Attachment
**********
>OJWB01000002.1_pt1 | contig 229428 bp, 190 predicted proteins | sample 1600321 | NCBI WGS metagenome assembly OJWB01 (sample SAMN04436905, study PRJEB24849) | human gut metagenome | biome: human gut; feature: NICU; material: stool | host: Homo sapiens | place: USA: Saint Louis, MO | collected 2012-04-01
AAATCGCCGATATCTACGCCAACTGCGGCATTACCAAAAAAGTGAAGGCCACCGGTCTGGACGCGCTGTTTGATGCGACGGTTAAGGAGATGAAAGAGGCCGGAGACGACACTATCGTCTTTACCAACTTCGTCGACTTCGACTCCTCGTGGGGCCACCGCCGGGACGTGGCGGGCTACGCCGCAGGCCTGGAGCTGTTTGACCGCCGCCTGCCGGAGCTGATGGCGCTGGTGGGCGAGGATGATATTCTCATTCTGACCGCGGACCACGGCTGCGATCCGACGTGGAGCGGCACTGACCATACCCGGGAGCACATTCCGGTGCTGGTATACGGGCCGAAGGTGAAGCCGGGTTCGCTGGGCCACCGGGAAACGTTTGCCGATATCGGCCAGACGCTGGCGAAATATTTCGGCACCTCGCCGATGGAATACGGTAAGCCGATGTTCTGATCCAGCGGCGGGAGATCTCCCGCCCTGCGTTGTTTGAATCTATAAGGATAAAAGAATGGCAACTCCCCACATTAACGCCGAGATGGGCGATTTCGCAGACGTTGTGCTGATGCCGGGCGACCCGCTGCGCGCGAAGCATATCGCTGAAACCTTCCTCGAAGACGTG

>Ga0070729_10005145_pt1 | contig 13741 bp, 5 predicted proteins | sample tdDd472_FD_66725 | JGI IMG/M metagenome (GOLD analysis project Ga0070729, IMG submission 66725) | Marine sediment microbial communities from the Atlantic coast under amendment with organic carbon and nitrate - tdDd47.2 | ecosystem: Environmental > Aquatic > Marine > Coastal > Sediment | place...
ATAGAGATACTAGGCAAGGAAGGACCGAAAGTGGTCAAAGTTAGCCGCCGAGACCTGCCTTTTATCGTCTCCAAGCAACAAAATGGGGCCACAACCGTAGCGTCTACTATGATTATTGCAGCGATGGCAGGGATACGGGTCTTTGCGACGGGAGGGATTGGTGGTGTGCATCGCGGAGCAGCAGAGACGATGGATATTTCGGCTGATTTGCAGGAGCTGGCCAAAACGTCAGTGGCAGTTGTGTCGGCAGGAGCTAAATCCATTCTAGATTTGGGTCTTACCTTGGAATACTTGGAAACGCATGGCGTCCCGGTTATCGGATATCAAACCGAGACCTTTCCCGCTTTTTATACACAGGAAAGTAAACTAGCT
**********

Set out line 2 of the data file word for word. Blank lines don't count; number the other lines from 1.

AAATCGCCGATATCTACGCCAACTGCGGCATTACCAAAAAAGTGAAGGCCACCGGTCTGGACGCGCTGTTTGATGCGACGGTTAAGGAGATGAAAGAGGCCGGAGACGACACTATCGTCTTTACCAACTTCGTCGACTTCGACTCCTCGTGGGGCCACCGCCGGGACGTGGCGGGCTACGCCGCAGGCCTGGAGCTGTTTGACCGCCGCCTGCCGGAGCTGATGGCGCTGGTGGGCGAGGATGATATTCTCATTCTGACCGCGGACCACGGCTGCGATCCGACGTGGAGCGGCACTGACCATACCCGGGAGCACATTCCGGTGCTGGTATACGGGCCGAAGGTGAAGCCGGGTTCGCTGGGCCACCGGGAAACGTTTGCCGATATCGGCCAGACGCTGGCGAAATATTTCGGCACCTCGCCGATGGAATACGGTAAGCCGATGTTCTGATCCAGCGGCGGGAGATCTCCCGCCCTGCGTTGTTTGAATCTATAAGGATAAAAGAATGGCAACTCCCCACATTAACGCCGAGATGGGCGATTTCGCAGACGTTGTGCTGATGCCGGGCGACCCGCTGCGCGCGAAGCATATCGCTGAAACCTTCCTCGAAGACGTG